The girl is playing with a doll; the boy with his new toy car. Both are dressed in bright colors. A man sits with a book in hand, reading it aloud. A 7 and an 8-year-old get married, playfully. Ten years later, the boy is unemployed and an alcoholic comes to claim her bride. The girl has no choice.
Seeped in age-old customs and traditions, this is usually how a child marriage takes place in Rajasthan, which has one of the highest rates of child marriages not just in India but the world. Almost 47% of child marriages take place in India, 67% of that number is accounted for only by northern Rajasthan. While in Rajasthan the practice is an amalgam of old traditions, customs, patriarchal society and extreme poverty, other parts of India are not oblivious to the scourge of child marriage which takes place due to grinding poverty, a primitive mindset with little or no education.
Kriti Bharti, a 27-year-old from the patriarchal heartland of India, Rajasthan sees this problem as a challenge. Defying all odds, she has annulled 27 child marriages and stopped more than 900 in the last four years. Being a woman, hers is an arduous and a dangerous task.
Annulling a child marriage is a perilous task. Kriti and her team approach the bride’s family to convince them against the marriage. They also approach the bridegroom’s family. Sometimes the parents agree. But the onerous task is convincing the community elders, as for them the honour of the community is at stake. If any of these parties are unwilling to cooperate, Kriti and her team take recourse to the legal method.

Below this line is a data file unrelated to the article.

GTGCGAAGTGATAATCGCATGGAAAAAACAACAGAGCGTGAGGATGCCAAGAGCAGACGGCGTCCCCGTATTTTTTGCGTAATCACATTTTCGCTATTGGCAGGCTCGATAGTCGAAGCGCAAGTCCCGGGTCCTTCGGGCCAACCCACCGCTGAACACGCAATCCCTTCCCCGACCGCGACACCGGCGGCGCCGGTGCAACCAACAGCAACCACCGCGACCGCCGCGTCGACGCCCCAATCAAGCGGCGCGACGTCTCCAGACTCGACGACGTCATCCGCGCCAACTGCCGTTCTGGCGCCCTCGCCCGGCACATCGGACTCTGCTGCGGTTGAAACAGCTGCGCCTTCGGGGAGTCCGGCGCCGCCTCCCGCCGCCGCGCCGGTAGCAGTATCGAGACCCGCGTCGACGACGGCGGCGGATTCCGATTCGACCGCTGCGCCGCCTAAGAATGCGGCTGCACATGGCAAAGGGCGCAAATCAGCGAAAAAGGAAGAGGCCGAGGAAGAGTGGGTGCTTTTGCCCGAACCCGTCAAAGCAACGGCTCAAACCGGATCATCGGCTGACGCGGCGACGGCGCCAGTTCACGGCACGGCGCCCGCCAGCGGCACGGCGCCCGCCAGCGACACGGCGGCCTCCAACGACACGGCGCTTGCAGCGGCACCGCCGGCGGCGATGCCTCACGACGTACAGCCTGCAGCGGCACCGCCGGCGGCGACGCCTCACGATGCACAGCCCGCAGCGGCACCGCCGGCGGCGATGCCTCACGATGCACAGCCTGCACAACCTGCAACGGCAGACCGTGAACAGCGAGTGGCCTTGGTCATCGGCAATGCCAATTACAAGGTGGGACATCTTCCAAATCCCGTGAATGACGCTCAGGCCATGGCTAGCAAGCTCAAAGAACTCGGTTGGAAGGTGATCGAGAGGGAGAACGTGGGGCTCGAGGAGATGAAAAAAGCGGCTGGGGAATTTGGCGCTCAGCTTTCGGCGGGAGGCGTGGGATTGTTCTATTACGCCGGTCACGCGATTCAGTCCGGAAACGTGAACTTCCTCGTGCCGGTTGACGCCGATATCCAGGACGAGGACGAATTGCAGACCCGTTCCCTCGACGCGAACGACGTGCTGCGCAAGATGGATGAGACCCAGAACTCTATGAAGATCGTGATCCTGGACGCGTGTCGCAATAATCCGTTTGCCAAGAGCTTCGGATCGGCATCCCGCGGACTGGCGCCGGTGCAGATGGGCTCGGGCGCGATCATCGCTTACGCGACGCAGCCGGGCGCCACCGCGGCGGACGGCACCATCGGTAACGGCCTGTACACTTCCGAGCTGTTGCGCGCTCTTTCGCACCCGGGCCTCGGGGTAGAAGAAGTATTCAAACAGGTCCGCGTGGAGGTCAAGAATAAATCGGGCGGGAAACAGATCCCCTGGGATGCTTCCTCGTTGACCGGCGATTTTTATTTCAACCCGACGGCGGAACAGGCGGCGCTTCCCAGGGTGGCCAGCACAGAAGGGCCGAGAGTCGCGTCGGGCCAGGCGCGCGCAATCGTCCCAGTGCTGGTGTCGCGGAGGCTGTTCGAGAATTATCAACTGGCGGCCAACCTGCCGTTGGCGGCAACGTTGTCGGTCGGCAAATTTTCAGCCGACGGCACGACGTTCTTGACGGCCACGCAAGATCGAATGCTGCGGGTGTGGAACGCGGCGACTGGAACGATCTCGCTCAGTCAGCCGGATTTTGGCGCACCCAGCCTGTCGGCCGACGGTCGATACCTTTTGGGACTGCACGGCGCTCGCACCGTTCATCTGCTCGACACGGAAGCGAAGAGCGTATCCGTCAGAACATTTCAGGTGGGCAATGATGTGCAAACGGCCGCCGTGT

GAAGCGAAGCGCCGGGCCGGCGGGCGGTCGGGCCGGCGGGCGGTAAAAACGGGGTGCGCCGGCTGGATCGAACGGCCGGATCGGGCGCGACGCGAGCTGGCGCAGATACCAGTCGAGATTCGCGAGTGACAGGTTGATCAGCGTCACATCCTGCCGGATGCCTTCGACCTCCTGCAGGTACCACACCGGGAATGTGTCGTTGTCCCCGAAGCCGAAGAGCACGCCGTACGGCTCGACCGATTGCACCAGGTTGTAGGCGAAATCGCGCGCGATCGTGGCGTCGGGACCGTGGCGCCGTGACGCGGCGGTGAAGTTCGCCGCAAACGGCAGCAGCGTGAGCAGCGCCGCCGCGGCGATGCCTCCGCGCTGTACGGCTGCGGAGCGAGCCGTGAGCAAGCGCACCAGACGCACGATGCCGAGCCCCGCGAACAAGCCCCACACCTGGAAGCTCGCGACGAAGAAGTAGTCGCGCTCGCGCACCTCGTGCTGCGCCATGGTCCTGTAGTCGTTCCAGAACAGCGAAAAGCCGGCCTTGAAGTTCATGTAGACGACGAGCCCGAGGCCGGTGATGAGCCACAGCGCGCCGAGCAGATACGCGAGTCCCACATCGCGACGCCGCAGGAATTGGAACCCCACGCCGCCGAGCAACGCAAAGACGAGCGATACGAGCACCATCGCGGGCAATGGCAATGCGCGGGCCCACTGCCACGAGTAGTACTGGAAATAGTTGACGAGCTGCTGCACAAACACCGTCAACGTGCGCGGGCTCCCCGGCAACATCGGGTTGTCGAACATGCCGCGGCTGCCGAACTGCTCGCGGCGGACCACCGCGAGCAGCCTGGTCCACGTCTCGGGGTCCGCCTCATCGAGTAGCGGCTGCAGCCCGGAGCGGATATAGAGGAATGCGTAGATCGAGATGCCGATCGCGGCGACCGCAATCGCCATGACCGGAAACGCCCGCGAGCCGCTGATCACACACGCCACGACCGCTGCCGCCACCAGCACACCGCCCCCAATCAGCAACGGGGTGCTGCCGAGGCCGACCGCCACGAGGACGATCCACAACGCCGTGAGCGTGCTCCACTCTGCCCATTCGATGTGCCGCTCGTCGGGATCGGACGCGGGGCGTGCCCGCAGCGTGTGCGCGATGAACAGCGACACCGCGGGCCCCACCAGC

I will give them a chance to come round and agree to their daughter’s wishes. But if they don’t I will turn to the courts myself and I’ll allow the law to do its job
But her responsibility does not end here. Kriti and her Saarthi Trust which works for the upliftment of women in Rajasthan provide for the saved child so that they become productive members of society. This includes accommodations, education, vocational training and landing them into a job. She also maintains constant contact with the girls they have rescued. The Saarthi Trust also conducts camps and informal talks in village anganwadis and schools where women are allowed to share their thoughts and experiences and learn from them.
— Girls Not Brides (@GirlsNotBrides) October 9, 2016
Thanks to our efforts, child marriages which were formalised years ago are being annulled and simultaneously communities are developing an understanding that child marriage limits a child’s present and future prospects
Kriti is a recipient of many awards and accolades. She has recently received a fellowship from the British government and Thomson Reuters. She also has a place in the school curriculum in Rajasthan in which she has a chapter dedicated to herself. Kriti Bharti has received more than hundred death threats till date but there is nothing stopping her, not even death. “Such things don’t matter as long as the girl child gets rescued,” she says. Kriti at such a young age has become an inspiration for many across India and the world. Ask any of the girls she has rescued, she wants to be another Kriti Bharti!
Image Source: indialivetoday.com